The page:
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Duration of viral shedding in asymptomatic or mild cases of novel coronavirus disease 2019 (COVID-19) from a cruise ship: A single-hospital experience in Tokyo, Japan

Open AccessPublished:June 11, 2020DOI:https://doi.org/10.1016/j.ijid.2020.06.020

      Highlights

      • We reported our experience of the course of PCR assays and the duration of viral shedding in 23 asymptomatic or mild COVID-19 patients from the cruise ship.
      • The median duration of viral shedding was 19 days (range, 6–37 days) from initial viral detection.
      • Eight of the 23 cases (35%) had another positive PCR result after testing negative once.

      Abstract

      Severe acute respiratory syndrome coronavirus 2 (SARS-CoV-2), which is the cause of novel coronavirus disease 2019 (COVID-19), was first reported in Wuhan, China, and now has spread across the world as a global pandemic. The propagation from asymptomatic polymerase chain reaction (PCR)-positive individuals represents a complicating factor in the efforts to control the COVID-19 pandemic. We examined the course of PCR assays and the duration of viral shedding in 23 asymptomatic or mild COVID-19 patients from the cruise ship who were admitted to our hospital. Among these 23 cases, the median duration of viral shedding was 19 days (range, 6–37 days) from initial viral detection. Eight cases (35%) had another positive PCR result after testing negative once. Although the duration of viral shedding was approximately three weeks, the infectivity and transmissibility period from asymptomatic and mild COVID-19 cases is unclear. Further studies are needed to determine how long such asymptomatic and mild COVID-19 cases have infectivity.

      Keywords

      The novel coronavirus (severe acute respiratory syndrome coronavirus 2; SARS-CoV-2), which is the cause of novel coronavirus disease 2019 (COVID-19), first reported in Wuhan, China, has spread across the world and has been characterized by the World Health Organization as a global pandemic (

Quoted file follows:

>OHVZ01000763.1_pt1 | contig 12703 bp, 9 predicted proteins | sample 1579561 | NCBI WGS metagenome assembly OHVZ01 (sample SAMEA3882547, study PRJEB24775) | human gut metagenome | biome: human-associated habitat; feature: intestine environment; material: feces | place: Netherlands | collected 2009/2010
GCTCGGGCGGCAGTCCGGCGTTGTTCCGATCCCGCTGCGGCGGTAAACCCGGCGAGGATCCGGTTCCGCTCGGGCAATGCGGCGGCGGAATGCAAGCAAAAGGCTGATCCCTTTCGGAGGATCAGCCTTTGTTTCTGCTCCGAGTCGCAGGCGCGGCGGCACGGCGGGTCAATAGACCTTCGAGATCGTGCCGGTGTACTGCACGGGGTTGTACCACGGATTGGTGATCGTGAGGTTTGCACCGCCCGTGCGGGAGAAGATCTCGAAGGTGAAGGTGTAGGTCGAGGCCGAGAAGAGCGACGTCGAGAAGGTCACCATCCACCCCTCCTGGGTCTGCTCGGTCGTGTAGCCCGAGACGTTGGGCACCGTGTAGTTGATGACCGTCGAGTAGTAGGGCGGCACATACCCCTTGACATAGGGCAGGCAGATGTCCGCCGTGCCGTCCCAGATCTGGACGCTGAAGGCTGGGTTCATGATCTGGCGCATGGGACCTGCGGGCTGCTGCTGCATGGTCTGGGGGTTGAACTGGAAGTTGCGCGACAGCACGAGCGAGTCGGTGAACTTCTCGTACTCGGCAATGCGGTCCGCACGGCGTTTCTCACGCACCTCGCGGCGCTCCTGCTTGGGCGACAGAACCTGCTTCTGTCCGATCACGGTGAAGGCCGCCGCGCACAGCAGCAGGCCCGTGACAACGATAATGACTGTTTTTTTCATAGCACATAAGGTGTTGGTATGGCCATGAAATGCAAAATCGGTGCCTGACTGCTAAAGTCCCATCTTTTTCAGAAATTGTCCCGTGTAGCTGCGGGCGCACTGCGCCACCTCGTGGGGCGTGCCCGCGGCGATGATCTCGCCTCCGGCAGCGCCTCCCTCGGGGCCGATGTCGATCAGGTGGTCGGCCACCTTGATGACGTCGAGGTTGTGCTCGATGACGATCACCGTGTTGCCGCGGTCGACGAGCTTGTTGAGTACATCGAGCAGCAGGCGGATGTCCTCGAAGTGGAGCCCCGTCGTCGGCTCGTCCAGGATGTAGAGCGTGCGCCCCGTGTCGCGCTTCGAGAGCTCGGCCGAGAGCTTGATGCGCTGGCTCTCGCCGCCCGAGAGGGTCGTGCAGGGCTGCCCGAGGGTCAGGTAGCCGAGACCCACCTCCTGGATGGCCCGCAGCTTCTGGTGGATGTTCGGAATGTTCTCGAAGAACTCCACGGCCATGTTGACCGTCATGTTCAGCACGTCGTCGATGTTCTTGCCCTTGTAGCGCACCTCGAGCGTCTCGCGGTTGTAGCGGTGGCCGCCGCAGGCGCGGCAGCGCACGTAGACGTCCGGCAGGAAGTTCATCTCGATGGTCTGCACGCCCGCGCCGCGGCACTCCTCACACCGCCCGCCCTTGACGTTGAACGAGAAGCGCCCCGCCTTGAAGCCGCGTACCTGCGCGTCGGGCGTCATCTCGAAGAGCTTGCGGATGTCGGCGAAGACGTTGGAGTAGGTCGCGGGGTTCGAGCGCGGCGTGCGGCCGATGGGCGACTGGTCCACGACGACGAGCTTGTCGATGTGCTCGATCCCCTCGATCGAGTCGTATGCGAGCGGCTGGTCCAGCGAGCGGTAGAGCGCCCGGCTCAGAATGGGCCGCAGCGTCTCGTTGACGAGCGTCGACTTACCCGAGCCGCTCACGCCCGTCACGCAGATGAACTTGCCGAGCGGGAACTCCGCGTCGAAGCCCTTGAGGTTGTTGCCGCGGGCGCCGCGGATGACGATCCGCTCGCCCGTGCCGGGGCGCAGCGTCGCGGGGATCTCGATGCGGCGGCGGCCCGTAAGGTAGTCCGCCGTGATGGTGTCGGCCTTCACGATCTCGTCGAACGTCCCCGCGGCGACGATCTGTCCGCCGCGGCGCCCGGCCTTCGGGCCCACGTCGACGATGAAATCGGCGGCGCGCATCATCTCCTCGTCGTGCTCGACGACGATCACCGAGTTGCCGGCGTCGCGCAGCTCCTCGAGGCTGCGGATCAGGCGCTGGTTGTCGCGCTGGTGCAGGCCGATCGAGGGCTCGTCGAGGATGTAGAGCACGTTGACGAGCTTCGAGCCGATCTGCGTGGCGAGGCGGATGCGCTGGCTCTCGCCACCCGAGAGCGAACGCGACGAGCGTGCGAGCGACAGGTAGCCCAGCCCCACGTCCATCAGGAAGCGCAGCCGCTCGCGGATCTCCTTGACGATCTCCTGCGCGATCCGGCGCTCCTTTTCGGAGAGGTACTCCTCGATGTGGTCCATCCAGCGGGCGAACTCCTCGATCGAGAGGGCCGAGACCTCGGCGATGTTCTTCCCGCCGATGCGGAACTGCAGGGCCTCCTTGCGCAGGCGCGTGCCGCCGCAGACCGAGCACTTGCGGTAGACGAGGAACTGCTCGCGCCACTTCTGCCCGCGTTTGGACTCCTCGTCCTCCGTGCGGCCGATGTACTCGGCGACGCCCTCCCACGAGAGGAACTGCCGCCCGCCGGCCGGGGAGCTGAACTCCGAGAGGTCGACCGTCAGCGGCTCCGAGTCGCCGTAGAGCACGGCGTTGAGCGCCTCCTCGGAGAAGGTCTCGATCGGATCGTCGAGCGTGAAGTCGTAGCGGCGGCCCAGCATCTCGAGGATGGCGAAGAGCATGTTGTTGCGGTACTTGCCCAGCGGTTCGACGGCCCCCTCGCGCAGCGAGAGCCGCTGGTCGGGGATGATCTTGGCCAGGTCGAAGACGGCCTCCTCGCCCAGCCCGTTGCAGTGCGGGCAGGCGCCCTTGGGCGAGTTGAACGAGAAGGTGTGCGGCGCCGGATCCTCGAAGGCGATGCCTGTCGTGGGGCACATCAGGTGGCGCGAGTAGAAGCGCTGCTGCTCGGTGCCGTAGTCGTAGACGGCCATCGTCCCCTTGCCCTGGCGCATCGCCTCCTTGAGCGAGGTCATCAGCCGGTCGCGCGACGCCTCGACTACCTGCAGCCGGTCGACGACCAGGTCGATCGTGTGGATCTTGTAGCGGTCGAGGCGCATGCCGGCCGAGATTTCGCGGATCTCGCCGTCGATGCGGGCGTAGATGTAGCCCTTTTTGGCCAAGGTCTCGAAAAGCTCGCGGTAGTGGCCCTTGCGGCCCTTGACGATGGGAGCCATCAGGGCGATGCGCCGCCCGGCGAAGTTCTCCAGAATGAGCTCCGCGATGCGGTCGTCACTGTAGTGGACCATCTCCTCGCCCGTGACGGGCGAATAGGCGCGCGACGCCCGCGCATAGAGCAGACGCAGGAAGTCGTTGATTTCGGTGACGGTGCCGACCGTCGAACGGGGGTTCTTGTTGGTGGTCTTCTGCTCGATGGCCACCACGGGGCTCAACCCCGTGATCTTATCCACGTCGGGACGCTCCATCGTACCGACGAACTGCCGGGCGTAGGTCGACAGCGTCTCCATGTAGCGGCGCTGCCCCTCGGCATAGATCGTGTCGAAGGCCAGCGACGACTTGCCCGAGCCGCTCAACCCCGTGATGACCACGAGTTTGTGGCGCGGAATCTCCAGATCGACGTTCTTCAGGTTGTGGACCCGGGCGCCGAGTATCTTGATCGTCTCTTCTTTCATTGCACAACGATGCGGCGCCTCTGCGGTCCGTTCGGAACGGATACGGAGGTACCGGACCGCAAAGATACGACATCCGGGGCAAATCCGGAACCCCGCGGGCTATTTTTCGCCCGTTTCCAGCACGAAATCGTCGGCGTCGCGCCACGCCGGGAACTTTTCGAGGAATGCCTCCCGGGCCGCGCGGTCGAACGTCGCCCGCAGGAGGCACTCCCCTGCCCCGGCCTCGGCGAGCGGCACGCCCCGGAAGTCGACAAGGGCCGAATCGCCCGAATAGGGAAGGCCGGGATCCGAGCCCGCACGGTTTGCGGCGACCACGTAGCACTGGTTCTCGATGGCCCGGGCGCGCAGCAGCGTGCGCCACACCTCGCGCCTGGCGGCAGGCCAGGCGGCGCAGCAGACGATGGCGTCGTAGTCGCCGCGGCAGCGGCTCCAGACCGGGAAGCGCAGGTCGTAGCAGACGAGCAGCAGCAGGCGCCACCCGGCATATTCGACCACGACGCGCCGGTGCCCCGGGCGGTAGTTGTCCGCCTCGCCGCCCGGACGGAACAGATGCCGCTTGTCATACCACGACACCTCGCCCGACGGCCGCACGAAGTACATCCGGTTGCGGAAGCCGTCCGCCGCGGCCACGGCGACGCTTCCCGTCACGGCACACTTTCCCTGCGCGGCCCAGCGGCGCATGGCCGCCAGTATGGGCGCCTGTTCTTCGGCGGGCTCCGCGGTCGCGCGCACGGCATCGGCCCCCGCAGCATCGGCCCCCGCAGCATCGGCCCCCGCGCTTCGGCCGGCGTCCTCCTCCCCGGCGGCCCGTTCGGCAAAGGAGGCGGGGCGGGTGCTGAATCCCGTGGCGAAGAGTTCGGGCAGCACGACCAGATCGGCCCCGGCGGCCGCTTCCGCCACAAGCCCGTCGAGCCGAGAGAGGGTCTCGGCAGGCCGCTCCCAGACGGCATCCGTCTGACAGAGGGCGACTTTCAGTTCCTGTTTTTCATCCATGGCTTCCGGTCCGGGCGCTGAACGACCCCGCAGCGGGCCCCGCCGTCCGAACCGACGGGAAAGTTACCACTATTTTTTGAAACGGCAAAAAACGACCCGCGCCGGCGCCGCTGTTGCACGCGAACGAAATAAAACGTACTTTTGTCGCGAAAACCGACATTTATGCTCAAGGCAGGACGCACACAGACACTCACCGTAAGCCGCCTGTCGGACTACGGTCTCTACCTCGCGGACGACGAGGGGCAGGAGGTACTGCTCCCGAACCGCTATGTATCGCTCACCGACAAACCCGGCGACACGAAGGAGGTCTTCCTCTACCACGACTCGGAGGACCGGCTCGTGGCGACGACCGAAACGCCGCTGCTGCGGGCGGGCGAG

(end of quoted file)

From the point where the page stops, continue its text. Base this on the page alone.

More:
• Bedford J.
      • Enria D.
      • Giesecke J.
      • Heymann D.L.
      • Ihekweazu C.
      • Kobinger G.
      • et al.
      COVID-19: towards controlling of a pandemic.
      ). In February 2020, at the port of Yokohama, Japan, an outbreak of COVID-19 among passengers and crew of the Diamond Princess cruise ship occurred, with approximately 700 confirmed cases. All patients, including those with asymptomatic and mild disease, were transferred to Japanese medical institutions, including our hospital for quarantine and treatment until viral shedding stopped (
      • Kakimoto K.
      • Kamiya H.
      • Yamagishi T.
      • Matsui T.
      • Suzuki M.
      • Wakita T.
      Initial investigation of transmission of COVID-19 among crew members during quarantine of a cruise ship – Yokohama, Japan.
      ,
      • Zhang S.
      • Diao M.
      • Yu W.
      • Pei L.
      • Lin Z.
      • Chen D.
      Estimation of the reproductive number of novel coronavirus (COVID-19) and the probable outbreak size on the Diamond Princess cruise ship: a data-driven analysis.
      ). The information that can be gleaned from the results of polymerase chain reaction (PCR) assay about the time course of asymptomatic or mild COVID-19 is limited (
      • Hu Z.
      • Song C.
      • Xu C.
      • Jin G.
      • Chen Y.
      • Xu X.
      • et al.
      Clinical characteristics of 24 asymptomatic infections with COVID-19 screened among close contacts in Nanjing, China.
      ,
      • Zhou F.
      • Yu T.
      • Du R.
      • Fan G.
      • Liu Y.
      • Liu Z.
      • et al.
      Clinical course and risk factors for mortality of adult inpatients with COVID-19 in Wuhan, China: a retrospective cohort study.
      ). We report the sequence of PCR assays and the duration of viral shedding in 23 asymptomatic or mild COVID-19 patients from the cruise ship who were admitted to our hospital.